No other region in America has as diverse, fascinating and visible history as New Orleans. House-by-house, neighborhood-by-neighborhood, history is there to absorb and enjoy. Street names and historical plaques on many buildings bring this history to bear. Indigenous people settled the area around New Orleans and called it Balbancha, “land of many tongues” – subsequently Europeans and Americans of many tongues have added to the history of New Orleans.
We can look at the history of jazz, New Orleans contributions to the war effort during World War II, the Ante Bellum period, the history of slavery, General Jacksons victory over the British at the Battle of New Orleans during the War of 1812, Katrina or Mardi Gras. But today we will focus on the unique colonial history of this region, No other city in America has passed back and forth so often between major powers, each contributing to the current flavor of the city.
The area was first claimed by the French in 1682 and the city of La Nouvelle-Orleans was founded in 1718 and became the capital of the French Colony of Louisiana in 1723. The French quarter as designed by French engineers remains to this day. In that same year, New Orleans became Nueva Orleans. Through a deal struck in Europe, in an effort to keep Louisiana out of the hands of the British, the French ceded Louisiana to Spain. The city became a major trading and cultural partner with Cuba, Mexico and beyond. New architectural codes resulted in splendid Spanish Colonial buildings, largely due to labor of enslaved people. During this same time, wealthy French landowners became wealthier as they built large sugar cane plantations, worked by enslaved people.
By 1800, Spanish rule was over as the result of another deal struck in Europe – Spain returned Louisiana back to the French. Continuing this ping-pong game of international diplomacy, in 1803, Thomas Jefferson made a deal with Napoleon to buy the entire Louisiana colony to the United States as part of the 15 million dollar Louisiana Purchase. French culture, language, religion, customs and a complex social structure were well entrenched, slavery continued and New Orleans grew in wealth and importance.
It was difficult visiting a plantation from the 1770’s and seeing tiny huts that housed the enslaved people, sitting beside the lush mansion where the French plantation owner with his family lived – to read about the unimaginable cruelty one human being is able to cause another to suffer.
Spotlight on Plastic Surgery – When should a breast implant revised/removed/replaced?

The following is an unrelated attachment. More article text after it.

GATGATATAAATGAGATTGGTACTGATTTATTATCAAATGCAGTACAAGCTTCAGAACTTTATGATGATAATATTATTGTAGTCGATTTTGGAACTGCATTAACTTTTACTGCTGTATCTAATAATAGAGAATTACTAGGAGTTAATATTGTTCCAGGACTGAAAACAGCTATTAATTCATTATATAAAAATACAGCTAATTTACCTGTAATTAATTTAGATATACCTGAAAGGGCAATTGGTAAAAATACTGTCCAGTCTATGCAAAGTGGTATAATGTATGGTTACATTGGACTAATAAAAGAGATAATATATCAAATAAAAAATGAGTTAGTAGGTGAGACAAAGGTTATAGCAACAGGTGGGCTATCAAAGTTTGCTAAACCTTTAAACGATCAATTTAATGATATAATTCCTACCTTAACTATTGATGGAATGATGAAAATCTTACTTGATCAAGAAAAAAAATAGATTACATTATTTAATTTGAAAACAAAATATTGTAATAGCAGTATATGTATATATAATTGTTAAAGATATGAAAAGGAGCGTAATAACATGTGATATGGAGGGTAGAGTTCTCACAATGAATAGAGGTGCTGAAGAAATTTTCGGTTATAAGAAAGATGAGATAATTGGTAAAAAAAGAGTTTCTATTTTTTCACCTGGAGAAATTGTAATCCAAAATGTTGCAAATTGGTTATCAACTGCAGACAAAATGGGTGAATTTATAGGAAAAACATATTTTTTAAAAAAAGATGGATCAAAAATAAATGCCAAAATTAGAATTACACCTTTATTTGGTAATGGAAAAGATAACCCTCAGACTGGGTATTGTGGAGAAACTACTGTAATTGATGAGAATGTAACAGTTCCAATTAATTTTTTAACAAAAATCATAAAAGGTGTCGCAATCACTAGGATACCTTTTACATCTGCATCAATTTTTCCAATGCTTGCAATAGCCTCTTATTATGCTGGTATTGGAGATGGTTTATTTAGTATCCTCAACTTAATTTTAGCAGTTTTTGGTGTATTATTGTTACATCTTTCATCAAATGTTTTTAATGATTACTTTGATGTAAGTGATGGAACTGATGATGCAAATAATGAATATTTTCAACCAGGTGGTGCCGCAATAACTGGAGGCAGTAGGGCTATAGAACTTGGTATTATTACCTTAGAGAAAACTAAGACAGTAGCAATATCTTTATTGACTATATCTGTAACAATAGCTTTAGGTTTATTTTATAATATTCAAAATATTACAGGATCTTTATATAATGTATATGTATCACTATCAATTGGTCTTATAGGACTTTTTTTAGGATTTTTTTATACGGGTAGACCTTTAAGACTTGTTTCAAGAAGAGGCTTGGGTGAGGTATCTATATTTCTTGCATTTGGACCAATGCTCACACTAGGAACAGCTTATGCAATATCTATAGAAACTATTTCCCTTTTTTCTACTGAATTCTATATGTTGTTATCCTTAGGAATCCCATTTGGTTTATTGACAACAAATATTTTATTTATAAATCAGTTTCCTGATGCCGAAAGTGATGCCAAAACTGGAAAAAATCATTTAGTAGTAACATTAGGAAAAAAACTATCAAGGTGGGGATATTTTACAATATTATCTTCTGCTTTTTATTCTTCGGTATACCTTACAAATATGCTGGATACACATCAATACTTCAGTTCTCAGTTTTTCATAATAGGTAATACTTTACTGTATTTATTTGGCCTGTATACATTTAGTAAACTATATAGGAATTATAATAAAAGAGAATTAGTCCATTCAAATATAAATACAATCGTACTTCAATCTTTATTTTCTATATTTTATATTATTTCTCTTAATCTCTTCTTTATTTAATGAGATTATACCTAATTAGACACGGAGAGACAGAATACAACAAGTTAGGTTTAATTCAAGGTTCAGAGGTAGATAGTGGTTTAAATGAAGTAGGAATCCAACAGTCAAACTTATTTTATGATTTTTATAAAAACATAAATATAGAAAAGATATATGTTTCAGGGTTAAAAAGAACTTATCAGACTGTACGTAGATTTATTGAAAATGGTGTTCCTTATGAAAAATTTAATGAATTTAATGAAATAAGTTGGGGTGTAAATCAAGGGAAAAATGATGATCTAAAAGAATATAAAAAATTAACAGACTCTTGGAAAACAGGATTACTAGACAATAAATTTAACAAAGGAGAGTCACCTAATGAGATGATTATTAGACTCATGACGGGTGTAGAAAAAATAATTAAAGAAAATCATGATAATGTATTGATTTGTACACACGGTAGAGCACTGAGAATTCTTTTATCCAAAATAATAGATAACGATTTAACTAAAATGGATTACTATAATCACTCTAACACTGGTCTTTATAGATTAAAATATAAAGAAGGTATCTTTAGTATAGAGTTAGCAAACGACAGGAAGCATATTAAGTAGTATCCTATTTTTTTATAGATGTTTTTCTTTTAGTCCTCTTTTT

By John Compoginis, M.D., F.A.C.S.
A frequent question that arises in patients after having a breast augmentation or those considering a breast augmentation is “When do i need to replace them.” Before we answer that question, we must first have a little background. No matter how amazing the human body is designed, it is not designed to have any implants permanently – be it a breast implant, knee implant or even dental implants.
All of these implants need maintenance. Having an implant is a dynamic process and our immune system is constantly working on any foreign body to protect us. With any foreign body placed surgically, the human body will naturally wall-off and isolate the object with a capsule (scar). This normal process happens in everyone. With time, that capsule can get thicker and tighter. As the capsule tightens over time, it can result in changes in the breast appearance- either the shape or position. Typically, a tight capsule (capsular contracture) will cause the implant to gradually move higher on the chest.
In severe cases of capsular contracture, the patient can experience pain or discomfort. The average lifespan of a breast implant is 15-20 years – meaning some people can expect to need replacement or revision before 15-20 years and some people will be lucky enough to have more than 20 years.
Other reasons unrelated to the capsule formation that may necessitate breast implant revision include the desire to change the implant size, excessive stretching of the skin- usually at the bottom of the breast, and of course if your implant has ruptured. In any case, I advise all of my patients that an augmented breast is a dynamic affair. Gravity, time and lifestyle changes are always working on us. Therefore, you will eventually require maintenance on an augmented breast.
55 lady with 25 year old implants above the pectoral muscle, before and after capsulectomy, implant under the muscle with biological scaffolding – now good for another 20 years.
If you want to see if you can have any part of your body improved, contact us for a consultation:
For CA, please call 949-888-9700 or visit www.orangecountyplasticsurgery.com
Or for MA location, call 508-755-4825 or visit www.salisburyps.com
You can write to
Dr. Compoginis at firstname.lastname@example.org
Dr. Bunkis at email@example.com
or Dr. Ekstrom at firstname.lastname@example.org